Each day South Africa keeps its borders closed, albeit partially, the negative effects are felt by communities dependent on tourism for survival, says independent nonprofit organisation Africa Foundation business development manager Rebekah Copham.
She says the sooner government reopens borders in full, the sooner communities can get back to work and earn their livelihoods through tourism. “This will reduce the deepening of poverty that the closure of the borders is creating.”
In 2019, the Africa Foundation raised R35-million for community development and conservation projects, comprising a combination of international donors and South African grant funding.
“International visitors play a key role in the Africa Foundation funding model and a significant number of guest donors remain committed to giving to the Africa Foundation many years after their initial holiday with [travel company] and beyond,” Copham says.
Explaining the dire situation many people reliant on the tourism industry are facing, she says that “so many of the incredible community programmes” are funded by international guests visiting South African lodges.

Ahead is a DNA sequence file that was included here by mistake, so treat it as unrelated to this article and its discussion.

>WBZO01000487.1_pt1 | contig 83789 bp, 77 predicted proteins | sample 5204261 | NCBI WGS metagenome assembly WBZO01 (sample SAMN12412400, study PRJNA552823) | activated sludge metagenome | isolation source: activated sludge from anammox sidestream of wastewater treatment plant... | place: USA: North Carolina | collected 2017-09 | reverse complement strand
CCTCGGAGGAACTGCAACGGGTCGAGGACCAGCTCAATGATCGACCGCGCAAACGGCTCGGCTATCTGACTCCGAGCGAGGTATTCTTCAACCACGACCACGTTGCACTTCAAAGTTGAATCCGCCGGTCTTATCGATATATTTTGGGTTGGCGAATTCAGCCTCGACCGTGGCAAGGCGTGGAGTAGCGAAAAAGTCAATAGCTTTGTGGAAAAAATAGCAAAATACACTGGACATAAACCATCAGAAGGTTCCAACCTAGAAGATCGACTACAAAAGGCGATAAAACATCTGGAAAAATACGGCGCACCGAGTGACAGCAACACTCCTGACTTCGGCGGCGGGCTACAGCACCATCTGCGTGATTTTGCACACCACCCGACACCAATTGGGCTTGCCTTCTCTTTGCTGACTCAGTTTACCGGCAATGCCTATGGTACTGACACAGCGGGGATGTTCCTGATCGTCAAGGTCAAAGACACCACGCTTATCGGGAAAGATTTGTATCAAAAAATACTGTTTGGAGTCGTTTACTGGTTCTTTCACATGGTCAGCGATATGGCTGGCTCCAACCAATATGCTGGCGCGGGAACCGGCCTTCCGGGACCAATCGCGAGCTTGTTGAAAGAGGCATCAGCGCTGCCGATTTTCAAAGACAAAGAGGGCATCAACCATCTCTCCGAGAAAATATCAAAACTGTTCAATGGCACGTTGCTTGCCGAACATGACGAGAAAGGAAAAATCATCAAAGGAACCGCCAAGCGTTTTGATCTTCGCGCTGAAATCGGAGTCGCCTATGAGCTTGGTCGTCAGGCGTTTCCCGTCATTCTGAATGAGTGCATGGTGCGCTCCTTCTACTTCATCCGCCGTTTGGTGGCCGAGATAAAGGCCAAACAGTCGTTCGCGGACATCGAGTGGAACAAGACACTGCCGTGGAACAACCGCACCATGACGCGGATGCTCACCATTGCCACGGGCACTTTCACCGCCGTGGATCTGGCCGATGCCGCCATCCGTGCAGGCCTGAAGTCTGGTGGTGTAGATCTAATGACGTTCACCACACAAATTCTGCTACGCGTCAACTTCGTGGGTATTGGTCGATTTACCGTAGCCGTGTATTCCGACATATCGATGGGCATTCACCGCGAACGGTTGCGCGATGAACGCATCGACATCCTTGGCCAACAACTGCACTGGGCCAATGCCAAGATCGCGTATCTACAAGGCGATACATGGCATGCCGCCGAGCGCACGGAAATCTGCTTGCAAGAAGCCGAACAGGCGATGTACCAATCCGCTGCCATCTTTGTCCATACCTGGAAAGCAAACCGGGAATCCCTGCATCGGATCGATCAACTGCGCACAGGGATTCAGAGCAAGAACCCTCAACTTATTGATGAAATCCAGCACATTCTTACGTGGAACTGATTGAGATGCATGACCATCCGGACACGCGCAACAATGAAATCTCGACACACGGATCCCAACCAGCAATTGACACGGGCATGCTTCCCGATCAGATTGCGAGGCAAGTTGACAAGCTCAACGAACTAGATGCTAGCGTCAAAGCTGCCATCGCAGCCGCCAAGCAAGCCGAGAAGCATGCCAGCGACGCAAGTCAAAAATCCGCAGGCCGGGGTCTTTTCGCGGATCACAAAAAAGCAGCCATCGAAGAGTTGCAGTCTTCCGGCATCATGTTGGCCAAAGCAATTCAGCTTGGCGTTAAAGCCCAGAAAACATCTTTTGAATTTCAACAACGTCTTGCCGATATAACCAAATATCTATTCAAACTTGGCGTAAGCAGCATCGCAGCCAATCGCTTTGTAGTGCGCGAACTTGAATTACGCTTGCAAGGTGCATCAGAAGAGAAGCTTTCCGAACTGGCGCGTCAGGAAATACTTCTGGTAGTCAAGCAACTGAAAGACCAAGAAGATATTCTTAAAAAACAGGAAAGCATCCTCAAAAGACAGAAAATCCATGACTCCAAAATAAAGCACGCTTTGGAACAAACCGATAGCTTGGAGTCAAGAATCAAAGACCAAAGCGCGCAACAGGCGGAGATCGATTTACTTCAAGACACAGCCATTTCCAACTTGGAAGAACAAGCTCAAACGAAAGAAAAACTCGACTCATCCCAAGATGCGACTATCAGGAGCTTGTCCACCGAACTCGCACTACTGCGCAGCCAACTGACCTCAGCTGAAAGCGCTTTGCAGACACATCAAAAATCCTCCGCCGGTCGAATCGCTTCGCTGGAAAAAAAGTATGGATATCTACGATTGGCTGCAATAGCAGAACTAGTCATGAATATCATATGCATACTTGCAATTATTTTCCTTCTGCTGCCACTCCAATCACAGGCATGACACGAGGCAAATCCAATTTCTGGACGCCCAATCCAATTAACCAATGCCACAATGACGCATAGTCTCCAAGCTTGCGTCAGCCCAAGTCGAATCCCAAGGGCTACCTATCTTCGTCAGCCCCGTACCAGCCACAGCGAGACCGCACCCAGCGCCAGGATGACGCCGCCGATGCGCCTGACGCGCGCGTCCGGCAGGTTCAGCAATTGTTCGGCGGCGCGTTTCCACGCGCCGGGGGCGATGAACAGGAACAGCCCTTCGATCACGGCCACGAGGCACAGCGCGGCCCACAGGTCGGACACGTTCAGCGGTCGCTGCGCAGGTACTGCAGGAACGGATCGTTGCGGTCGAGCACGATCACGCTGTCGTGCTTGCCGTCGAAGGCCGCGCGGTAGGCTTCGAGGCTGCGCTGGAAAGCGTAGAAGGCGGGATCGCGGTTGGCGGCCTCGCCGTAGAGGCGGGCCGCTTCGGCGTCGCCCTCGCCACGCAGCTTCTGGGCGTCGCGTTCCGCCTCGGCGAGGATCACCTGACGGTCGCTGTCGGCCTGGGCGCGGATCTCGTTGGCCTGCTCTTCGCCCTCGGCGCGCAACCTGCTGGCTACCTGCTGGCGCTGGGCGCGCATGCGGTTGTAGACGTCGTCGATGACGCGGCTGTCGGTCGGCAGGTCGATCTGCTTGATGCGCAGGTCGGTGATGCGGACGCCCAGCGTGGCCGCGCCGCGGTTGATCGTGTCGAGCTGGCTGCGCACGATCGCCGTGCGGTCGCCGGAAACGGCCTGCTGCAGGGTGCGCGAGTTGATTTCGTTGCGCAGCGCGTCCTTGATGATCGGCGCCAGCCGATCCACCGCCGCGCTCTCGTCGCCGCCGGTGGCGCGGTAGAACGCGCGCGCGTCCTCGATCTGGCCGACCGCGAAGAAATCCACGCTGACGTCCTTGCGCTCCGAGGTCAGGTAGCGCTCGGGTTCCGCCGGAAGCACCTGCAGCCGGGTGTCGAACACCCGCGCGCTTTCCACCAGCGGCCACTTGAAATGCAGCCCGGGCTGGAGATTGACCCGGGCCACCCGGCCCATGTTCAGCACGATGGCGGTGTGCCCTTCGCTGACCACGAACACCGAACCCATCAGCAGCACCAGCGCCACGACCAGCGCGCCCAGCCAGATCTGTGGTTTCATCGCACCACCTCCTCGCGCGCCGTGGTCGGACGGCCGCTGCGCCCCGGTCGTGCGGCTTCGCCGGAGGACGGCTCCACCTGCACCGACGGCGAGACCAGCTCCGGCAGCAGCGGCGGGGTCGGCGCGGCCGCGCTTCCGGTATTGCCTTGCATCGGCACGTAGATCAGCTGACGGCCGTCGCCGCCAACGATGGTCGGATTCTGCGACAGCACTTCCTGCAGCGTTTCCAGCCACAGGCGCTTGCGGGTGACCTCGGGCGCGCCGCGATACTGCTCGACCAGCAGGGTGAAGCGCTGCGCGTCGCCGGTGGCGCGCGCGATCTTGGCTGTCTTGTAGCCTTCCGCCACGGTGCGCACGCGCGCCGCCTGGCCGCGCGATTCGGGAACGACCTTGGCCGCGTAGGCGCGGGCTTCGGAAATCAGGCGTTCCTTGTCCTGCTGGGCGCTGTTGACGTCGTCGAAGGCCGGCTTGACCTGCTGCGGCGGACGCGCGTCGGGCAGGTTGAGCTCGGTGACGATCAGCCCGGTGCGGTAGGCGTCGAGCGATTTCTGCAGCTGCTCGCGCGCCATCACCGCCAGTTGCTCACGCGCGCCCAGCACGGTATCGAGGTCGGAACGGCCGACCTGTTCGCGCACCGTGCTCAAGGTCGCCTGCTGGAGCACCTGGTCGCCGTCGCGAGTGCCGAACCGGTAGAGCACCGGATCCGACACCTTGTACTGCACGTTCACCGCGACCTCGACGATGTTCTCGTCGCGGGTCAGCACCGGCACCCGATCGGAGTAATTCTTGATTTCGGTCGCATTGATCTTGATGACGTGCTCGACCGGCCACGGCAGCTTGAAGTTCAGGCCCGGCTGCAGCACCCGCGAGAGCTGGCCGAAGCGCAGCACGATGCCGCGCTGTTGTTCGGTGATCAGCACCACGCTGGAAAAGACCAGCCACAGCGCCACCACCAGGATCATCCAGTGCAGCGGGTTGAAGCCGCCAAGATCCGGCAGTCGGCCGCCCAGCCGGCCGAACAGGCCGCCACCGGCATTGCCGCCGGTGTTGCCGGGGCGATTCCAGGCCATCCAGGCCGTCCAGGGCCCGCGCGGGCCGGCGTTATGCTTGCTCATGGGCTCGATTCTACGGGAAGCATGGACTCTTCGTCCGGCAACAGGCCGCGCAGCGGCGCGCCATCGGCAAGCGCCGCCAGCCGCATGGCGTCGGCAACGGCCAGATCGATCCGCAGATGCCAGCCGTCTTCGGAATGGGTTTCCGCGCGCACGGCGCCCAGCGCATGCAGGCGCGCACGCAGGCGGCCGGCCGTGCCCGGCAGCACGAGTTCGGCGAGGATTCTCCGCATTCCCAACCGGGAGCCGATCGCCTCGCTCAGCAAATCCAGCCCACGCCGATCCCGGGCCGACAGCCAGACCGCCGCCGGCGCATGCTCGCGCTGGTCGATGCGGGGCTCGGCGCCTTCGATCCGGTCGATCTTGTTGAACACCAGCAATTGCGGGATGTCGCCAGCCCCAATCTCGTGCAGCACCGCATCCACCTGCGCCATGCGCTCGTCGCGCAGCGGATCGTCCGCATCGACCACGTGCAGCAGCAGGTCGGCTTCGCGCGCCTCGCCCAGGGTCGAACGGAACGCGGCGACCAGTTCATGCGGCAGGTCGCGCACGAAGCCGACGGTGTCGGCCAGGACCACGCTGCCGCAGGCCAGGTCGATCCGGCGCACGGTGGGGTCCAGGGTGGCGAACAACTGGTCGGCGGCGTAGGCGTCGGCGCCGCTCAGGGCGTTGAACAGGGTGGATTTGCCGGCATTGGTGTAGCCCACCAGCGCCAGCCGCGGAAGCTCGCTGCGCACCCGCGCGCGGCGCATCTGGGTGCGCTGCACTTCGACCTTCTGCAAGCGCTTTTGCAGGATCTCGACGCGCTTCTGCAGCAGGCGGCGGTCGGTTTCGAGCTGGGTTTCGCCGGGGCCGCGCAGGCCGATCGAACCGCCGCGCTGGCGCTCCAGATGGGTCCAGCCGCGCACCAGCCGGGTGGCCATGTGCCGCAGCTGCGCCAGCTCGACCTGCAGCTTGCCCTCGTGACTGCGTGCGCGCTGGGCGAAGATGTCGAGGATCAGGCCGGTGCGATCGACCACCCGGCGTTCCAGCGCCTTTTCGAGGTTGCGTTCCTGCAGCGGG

“The spending power of international currency is the reason that many of the lodges are able to continue the philanthropic work done by their trusts and foundations.”
KRUGER PARK IMPACT
The Kruger National Park has been particularly hard-hit by the closure of borders, states Copham, adding that, within the greater Kruger area alone, 23 000 people are employed in tourism businesses.
As such, based on the ratio of 1:10 or more dependants supported by one tourism job, the industry in the area supports of the order of 230 000 people, she explains.
As well as community livelihoods, the lack of income and increased poverty within the tourism employee sector is leading to increased “environmental crime”, says Copham.
This, coupled with constraints on anti-poaching measures and security spending owing to equivalent total erosion of entrance fees and revenue for SANParks and other reserves, creates a huge challenge for conservation, she states.
Accounting for these growing issues, Africa Foundation states that both communities and conservation are becoming increasingly under threat.
“As the pressure on communities continues, the risk to conservation also increases, as desperation leads people to make choices that are not in the best interests of protecting wildlife and the environment. Furthermore, the return of international guests opens the opportunity for securing additional funding to support community work, which as indicated above, is more critical than ever,” says Copham.